Please note, due to essential maintenance online transactions will not be possible between 02:30 and 04:00 BST, on Tuesday 17th September 2019 (22:30-00:00 EDT, 17 Sep, 2019). We apologise for any inconvenience.
To send content items to your account,
please confirm that you agree to abide by our usage policies.
If this is the first time you use this feature, you will be asked to authorise Cambridge Core to connect with your account.
Find out more about sending content to .
To send content items to your Kindle, first ensure email@example.com
is added to your Approved Personal Document E-mail List under your Personal Document Settings
on the Manage Your Content and Devices page of your Amazon account. Then enter the ‘name’ part
of your Kindle email address below.
Find out more about sending to your Kindle.
Note you can select to send to either the @free.kindle.com or @kindle.com variations.
‘@free.kindle.com’ emails are free but can only be sent to your device when it is connected to wi-fi.
‘@kindle.com’ emails can be delivered even when you are not connected to wi-fi, but note that service fees apply.
Selective pressure exerted by the widespread use of antibacterial drugs is accelerating the development of resistant bacterial populations. The purpose of this scoping review was to summarise the range of studies that use dynamic models to analyse the problem of bacterial resistance in relation to antibacterial use in human and animal populations. A comprehensive search of the peer-reviewed literature was performed and non-duplicate articles (n = 1486) were screened in several stages. Charting questions were used to extract information from the articles included in the final subset (n = 81). Most studies (86%) represent the system of interest with an aggregate model; individual-based models are constructed in only seven articles. There are few examples of inter-host models outside of human healthcare (41%) and community settings (38%). Resistance is modelled for a non-specific bacterial organism and/or antibiotic in 40% and 74% of the included articles, respectively. Interventions with implications for antibacterial use were investigated in 67 articles and included changes to total antibiotic consumption, strategies for drug management and shifts in category/class use. The quality of documentation related to model assumptions and uncertainty varies considerably across this subset of articles. There is substantial room to improve the transparency of reporting in the antibacterial resistance modelling literature as is recommended by best practice guidelines.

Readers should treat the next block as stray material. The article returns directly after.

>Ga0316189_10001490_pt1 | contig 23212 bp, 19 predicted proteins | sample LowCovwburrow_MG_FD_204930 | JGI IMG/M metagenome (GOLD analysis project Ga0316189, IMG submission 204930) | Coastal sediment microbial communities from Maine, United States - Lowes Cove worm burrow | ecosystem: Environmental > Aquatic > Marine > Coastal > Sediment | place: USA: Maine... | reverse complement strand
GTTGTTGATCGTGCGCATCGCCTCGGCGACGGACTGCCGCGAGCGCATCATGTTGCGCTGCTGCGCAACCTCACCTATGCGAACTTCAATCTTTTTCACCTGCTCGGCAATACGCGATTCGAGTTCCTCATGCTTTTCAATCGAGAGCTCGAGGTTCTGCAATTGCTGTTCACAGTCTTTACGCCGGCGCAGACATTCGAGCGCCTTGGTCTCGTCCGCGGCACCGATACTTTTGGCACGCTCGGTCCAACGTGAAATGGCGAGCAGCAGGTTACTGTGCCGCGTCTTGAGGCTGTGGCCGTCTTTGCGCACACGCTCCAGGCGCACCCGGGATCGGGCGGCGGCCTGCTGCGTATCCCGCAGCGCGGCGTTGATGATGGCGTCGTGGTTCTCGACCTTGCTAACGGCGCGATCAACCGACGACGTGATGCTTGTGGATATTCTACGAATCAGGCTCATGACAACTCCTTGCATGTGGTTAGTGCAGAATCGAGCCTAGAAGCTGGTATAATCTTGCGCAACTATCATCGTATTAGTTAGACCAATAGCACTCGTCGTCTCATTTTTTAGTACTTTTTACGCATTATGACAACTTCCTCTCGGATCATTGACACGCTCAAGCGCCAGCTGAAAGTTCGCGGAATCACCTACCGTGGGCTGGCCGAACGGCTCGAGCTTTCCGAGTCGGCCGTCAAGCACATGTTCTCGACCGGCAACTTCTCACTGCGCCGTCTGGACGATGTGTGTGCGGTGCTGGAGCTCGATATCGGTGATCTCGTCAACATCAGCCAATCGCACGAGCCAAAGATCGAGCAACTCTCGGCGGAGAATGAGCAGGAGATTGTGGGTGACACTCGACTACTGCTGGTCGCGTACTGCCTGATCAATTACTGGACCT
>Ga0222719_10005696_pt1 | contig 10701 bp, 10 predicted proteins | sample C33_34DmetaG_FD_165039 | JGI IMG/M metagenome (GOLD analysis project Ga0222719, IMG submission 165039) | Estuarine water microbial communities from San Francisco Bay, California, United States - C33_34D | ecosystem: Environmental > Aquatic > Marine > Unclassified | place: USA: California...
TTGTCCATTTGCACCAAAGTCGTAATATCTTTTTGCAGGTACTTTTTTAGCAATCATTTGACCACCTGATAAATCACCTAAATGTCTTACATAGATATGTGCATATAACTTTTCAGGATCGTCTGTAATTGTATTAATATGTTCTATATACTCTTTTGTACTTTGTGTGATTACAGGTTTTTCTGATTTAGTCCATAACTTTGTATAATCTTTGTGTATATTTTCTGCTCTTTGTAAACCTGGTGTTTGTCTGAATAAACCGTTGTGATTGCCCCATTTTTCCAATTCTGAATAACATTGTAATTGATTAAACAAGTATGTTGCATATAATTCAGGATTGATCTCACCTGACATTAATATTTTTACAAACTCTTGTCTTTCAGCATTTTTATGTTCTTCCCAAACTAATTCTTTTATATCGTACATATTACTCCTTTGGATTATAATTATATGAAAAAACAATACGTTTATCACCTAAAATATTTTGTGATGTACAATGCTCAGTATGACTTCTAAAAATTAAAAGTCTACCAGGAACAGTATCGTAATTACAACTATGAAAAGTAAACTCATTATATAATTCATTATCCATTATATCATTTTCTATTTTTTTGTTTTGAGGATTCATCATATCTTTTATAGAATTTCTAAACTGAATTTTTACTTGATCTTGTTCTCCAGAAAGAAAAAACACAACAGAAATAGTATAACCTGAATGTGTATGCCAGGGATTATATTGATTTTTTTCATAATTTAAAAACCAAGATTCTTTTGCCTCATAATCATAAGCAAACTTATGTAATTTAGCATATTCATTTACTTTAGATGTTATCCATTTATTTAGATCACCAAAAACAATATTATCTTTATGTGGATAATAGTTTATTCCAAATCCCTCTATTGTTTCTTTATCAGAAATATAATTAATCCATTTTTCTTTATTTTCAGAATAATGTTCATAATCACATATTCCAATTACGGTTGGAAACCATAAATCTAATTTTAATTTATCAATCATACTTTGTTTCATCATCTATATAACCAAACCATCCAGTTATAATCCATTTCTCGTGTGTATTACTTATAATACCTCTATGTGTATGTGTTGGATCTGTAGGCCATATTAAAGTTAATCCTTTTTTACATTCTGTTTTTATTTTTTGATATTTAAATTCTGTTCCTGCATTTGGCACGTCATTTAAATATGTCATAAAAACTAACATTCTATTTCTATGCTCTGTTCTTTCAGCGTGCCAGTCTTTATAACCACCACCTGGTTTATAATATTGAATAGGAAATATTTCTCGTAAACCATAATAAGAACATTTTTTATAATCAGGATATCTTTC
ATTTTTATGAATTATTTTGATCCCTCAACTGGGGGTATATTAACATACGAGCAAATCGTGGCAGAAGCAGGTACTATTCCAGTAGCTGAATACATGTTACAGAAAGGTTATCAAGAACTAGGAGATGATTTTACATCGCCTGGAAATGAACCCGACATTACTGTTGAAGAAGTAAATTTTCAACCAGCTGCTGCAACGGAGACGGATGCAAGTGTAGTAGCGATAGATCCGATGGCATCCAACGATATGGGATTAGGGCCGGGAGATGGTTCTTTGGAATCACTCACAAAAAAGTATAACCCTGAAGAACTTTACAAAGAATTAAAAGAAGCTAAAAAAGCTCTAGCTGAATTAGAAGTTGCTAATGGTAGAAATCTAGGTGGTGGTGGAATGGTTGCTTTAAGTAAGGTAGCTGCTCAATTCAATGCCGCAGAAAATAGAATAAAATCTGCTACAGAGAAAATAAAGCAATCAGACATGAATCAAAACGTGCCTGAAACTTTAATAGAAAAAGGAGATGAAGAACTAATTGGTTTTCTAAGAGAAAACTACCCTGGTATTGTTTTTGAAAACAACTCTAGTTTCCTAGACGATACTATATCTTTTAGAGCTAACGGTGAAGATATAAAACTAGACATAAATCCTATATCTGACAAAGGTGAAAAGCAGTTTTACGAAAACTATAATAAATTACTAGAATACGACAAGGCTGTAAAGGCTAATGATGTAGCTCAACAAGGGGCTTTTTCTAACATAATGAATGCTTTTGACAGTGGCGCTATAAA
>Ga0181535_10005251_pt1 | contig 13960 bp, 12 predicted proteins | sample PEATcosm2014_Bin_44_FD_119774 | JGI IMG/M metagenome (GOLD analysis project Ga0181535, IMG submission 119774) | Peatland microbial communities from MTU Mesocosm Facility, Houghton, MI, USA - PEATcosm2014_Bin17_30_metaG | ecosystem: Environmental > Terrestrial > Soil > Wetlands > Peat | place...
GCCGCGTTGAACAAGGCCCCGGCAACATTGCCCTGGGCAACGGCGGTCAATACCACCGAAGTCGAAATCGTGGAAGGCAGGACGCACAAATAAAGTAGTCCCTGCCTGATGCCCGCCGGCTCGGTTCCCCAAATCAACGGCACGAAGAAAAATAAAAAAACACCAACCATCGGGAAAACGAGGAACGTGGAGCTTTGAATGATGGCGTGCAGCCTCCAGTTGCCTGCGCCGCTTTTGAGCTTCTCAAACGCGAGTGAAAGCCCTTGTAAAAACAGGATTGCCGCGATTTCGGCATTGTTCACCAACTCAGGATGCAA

Email your librarian or administrator to recommend adding this to your organisation's collection.